Thursday, July 19, 2018

Herta Müller's The Land of Green Plums

Everyone had a friend in every wisp of cloud
that's how it is with friends where the world is full of fear
even my mother said, that's how it is
friends are out of the question
think of more serious things.
--Gellu Naum

This poem, or part of a poem,--I'm uncertain--serves as the epigraph to Müller's novel, but it is also quoted by the narrator and her friends at several points in the novel. Müller's novel is a story of friends in a world of fear.

Herta Müller was born in Nicolae Ceaușescu's Romania in 1953, which was certainly a world of fear. To compound problems, she was part of the German-speaking minority. She got herself in trouble with Romania's secret police, the Securitate, was mostly unable to publish, and was turfed out of her job as a technical translator. She got out to Germany in 1987. This novel appeared there in 1993, and was translated by Michael Hofmann into English in 1996.

My edition includes the speech she gave for her 2009 win of the Nobel Prize in Literature; the novel follows, it seems, pretty closely the events of her life. The narrator, too, gets out, but her friends are not necessarily so lucky. I thought it was a fairly effective presentation of a quite dark, but important story.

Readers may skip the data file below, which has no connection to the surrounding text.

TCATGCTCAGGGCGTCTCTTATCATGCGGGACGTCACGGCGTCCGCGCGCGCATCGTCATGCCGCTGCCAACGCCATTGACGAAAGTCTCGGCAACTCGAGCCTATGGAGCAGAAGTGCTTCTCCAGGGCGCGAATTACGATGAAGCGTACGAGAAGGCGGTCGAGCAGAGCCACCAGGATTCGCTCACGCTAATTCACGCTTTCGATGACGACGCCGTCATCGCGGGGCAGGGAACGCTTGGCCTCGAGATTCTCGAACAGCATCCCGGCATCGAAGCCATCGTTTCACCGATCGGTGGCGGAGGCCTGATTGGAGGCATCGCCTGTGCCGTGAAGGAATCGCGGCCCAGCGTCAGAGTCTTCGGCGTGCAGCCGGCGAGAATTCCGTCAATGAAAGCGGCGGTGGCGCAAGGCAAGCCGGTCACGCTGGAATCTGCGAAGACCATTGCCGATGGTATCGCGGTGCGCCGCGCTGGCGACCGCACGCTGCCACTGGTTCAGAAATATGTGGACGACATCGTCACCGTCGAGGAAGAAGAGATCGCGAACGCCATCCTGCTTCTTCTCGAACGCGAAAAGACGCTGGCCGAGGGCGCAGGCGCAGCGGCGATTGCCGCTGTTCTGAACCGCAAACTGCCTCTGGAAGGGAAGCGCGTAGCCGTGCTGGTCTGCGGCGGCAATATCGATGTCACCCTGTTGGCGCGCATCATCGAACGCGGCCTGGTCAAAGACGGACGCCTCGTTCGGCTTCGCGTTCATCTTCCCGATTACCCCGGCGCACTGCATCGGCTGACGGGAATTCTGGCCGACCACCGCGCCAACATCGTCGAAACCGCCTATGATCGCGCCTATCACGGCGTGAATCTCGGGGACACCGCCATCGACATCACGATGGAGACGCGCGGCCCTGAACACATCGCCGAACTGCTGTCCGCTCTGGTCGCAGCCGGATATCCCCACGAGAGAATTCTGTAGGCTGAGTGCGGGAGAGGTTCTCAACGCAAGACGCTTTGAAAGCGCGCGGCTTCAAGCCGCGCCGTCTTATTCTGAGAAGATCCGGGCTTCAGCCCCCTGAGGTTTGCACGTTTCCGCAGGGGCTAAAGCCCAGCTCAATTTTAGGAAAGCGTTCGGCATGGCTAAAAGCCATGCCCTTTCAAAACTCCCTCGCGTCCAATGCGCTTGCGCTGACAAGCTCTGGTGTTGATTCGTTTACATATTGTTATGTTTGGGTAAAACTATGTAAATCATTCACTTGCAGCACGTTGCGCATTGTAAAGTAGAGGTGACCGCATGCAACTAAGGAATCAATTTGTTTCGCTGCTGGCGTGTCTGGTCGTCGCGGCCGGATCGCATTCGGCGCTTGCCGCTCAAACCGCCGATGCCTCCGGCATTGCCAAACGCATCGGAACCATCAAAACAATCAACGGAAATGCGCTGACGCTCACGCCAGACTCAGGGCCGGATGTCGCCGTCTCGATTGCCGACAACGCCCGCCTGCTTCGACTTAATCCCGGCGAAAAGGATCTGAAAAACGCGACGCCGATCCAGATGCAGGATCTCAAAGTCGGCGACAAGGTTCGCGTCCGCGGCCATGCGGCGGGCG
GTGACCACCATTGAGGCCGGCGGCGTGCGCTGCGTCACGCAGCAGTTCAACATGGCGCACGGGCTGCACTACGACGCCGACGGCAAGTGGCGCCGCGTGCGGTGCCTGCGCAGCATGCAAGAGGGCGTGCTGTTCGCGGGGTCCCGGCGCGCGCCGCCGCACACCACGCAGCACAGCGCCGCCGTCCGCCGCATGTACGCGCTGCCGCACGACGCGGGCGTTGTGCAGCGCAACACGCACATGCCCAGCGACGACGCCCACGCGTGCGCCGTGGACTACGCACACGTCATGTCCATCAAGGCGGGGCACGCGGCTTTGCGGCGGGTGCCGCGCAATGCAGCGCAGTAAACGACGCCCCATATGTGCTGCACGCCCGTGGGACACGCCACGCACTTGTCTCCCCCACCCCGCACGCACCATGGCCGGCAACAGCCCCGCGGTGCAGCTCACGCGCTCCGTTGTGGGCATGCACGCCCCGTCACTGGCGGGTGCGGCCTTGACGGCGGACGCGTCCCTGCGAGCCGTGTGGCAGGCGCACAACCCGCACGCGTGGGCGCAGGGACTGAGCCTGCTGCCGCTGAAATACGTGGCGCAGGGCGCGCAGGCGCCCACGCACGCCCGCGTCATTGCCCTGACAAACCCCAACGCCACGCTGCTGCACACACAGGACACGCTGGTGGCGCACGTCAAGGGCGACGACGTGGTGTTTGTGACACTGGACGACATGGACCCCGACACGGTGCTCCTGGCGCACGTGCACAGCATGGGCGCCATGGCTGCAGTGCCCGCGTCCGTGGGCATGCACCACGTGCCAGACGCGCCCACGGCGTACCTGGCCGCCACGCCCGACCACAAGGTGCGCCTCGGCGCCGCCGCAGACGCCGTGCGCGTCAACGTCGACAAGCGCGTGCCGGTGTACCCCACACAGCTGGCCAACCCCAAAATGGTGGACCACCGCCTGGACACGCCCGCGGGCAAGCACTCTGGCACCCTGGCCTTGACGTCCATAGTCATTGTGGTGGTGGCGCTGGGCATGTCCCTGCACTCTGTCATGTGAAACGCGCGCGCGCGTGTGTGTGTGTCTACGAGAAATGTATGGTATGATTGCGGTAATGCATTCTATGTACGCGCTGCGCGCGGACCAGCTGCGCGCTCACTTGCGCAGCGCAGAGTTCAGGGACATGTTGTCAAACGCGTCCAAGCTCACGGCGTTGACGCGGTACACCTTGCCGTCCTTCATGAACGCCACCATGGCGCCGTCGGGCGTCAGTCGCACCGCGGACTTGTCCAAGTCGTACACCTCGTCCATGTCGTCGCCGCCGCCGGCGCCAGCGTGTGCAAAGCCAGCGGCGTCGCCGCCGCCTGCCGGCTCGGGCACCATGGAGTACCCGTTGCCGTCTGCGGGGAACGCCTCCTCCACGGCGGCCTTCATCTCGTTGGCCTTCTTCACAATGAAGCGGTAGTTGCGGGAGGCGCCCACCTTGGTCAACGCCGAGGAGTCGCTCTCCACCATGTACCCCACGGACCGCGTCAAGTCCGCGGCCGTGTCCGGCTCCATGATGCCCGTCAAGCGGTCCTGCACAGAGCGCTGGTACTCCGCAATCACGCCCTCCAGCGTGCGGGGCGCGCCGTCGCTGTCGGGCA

The prose is curiously flat. Here's an example, chosen more or less at random:
Between winter and spring I heard about five corpses that got snagged on reeds in the river outside the city. Everybody talked about them, as if they were talking about the dictator's illnesses. They shook their heads and shuddered. Kurt, too.
Michael Hofmann is a major translator, and I assume this represents the German accurately. I didn't go check, not that my German is good enough to do so. But it does feel right: something stylistically more elaborate might very well not be suitable for the subject. The narrator and the other characters are from small-town Romania; they're bright and want to get an education and move to the city, dangerous as that may be, but they are not initially sophisticated. They come across some contraband German books from Germany:
The books in the summerhouse had been smuggled into the country. They were written in German, our mother tongue, the one in which the wind lay down. Not the official language of the country. But not quite the children's bedtime language of the village either. The books were in our mother tongue, but the silence of the villages, which forbids thought, wasn't in them. We imagined the land where the books came from as a land of thinkers.
Her book brings back into German the silence of the villages.

It's the only Herta Müller I've read, so I can't compare, but I would read another. It may be a while, though. I'm not sure I can bear to read about life under maniacal fascist dictators very much just at the moment.

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